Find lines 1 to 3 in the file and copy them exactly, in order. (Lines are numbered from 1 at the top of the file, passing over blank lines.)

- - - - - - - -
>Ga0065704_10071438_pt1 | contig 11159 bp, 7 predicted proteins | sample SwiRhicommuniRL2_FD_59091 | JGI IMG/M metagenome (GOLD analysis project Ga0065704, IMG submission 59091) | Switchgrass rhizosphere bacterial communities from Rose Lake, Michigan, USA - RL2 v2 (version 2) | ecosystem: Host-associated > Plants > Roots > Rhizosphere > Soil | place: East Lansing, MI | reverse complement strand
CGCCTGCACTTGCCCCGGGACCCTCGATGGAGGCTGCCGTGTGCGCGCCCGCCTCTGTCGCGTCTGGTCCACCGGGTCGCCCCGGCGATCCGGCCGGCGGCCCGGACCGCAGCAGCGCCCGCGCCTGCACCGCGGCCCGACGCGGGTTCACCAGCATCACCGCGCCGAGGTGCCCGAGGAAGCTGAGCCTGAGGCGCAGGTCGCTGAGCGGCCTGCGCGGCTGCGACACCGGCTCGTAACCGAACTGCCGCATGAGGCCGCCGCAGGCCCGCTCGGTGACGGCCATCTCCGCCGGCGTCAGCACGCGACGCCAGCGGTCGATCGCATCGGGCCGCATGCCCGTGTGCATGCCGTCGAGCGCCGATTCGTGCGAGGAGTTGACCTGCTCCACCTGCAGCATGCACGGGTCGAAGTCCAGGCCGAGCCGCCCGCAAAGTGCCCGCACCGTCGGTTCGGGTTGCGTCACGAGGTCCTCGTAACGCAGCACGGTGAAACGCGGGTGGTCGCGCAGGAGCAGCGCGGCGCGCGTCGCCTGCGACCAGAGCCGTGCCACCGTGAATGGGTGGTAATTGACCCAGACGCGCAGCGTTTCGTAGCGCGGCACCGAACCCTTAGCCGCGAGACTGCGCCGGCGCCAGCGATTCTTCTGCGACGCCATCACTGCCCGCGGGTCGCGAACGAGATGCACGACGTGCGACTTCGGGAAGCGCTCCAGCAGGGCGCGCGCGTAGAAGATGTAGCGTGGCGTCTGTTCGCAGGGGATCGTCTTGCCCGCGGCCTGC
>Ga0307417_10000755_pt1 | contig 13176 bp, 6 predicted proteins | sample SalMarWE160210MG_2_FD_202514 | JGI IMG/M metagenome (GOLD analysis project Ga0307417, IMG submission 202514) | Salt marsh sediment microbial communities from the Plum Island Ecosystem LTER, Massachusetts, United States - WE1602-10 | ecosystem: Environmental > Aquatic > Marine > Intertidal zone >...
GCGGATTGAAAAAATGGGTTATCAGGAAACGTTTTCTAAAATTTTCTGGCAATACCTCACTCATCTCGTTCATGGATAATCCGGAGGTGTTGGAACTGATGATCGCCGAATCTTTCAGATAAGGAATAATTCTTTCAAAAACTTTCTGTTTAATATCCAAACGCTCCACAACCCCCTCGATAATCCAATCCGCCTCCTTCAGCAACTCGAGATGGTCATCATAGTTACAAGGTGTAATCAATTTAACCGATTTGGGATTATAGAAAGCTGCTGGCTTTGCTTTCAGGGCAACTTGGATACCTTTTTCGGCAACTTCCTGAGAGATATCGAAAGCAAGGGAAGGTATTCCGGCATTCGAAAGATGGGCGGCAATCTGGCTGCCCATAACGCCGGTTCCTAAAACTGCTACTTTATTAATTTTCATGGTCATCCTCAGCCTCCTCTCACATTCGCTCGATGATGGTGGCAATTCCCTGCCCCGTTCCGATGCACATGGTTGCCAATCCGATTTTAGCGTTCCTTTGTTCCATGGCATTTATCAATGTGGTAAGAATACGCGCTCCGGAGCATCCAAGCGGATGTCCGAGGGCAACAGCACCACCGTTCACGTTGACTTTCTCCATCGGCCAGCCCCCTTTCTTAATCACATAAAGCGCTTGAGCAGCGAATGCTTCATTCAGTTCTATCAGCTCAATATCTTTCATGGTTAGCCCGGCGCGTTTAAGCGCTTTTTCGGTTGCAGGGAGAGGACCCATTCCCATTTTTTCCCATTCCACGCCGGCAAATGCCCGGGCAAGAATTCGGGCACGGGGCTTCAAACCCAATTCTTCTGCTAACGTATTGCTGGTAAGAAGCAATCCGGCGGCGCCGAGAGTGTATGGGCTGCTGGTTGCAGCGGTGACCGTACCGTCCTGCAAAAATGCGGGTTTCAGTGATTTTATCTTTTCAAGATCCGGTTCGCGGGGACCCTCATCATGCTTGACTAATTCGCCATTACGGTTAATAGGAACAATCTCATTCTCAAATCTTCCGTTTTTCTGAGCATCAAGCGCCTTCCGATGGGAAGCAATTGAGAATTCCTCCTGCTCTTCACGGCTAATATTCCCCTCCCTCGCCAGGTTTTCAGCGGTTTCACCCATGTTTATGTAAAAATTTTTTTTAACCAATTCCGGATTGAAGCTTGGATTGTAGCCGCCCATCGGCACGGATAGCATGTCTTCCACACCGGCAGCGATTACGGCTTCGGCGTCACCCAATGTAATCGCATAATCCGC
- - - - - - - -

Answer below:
>Ga0065704_10071438_pt1 | contig 11159 bp, 7 predicted proteins | sample SwiRhicommuniRL2_FD_59091 | JGI IMG/M metagenome (GOLD analysis project Ga0065704, IMG submission 59091) | Switchgrass rhizosphere bacterial communities from Rose Lake, Michigan, USA - RL2 v2 (version 2) | ecosystem: Host-associated > Plants > Roots > Rhizosphere > Soil | place: East Lansing, MI | reverse complement strand
CGCCTGCACTTGCCCCGGGACCCTCGATGGAGGCTGCCGTGTGCGCGCCCGCCTCTGTCGCGTCTGGTCCACCGGGTCGCCCCGGCGATCCGGCCGGCGGCCCGGACCGCAGCAGCGCCCGCGCCTGCACCGCGGCCCGACGCGGGTTCACCAGCATCACCGCGCCGAGGTGCCCGAGGAAGCTGAGCCTGAGGCGCAGGTCGCTGAGCGGCCTGCGCGGCTGCGACACCGGCTCGTAACCGAACTGCCGCATGAGGCCGCCGCAGGCCCGCTCGGTGACGGCCATCTCCGCCGGCGTCAGCACGCGACGCCAGCGGTCGATCGCATCGGGCCGCATGCCCGTGTGCATGCCGTCGAGCGCCGATTCGTGCGAGGAGTTGACCTGCTCCACCTGCAGCATGCACGGGTCGAAGTCCAGGCCGAGCCGCCCGCAAAGTGCCCGCACCGTCGGTTCGGGTTGCGTCACGAGGTCCTCGTAACGCAGCACGGTGAAACGCGGGTGGTCGCGCAGGAGCAGCGCGGCGCGCGTCGCCTGCGACCAGAGCCGTGCCACCGTGAATGGGTGGTAATTGACCCAGACGCGCAGCGTTTCGTAGCGCGGCACCGAACCCTTAGCCGCGAGACTGCGCCGGCGCCAGCGATTCTTCTGCGACGCCATCACTGCCCGCGGGTCGCGAACGAGATGCACGACGTGCGACTTCGGGAAGCGCTCCAGCAGGGCGCGCGCGTAGAAGATGTAGCGTGGCGTCTGTTCGCAGGGGATCGTCTTGCCCGCGGCCTGC
>Ga0307417_10000755_pt1 | contig 13176 bp, 6 predicted proteins | sample SalMarWE160210MG_2_FD_202514 | JGI IMG/M metagenome (GOLD analysis project Ga0307417, IMG submission 202514) | Salt marsh sediment microbial communities from the Plum Island Ecosystem LTER, Massachusetts, United States - WE1602-10 | ecosystem: Environmental > Aquatic > Marine > Intertidal zone >...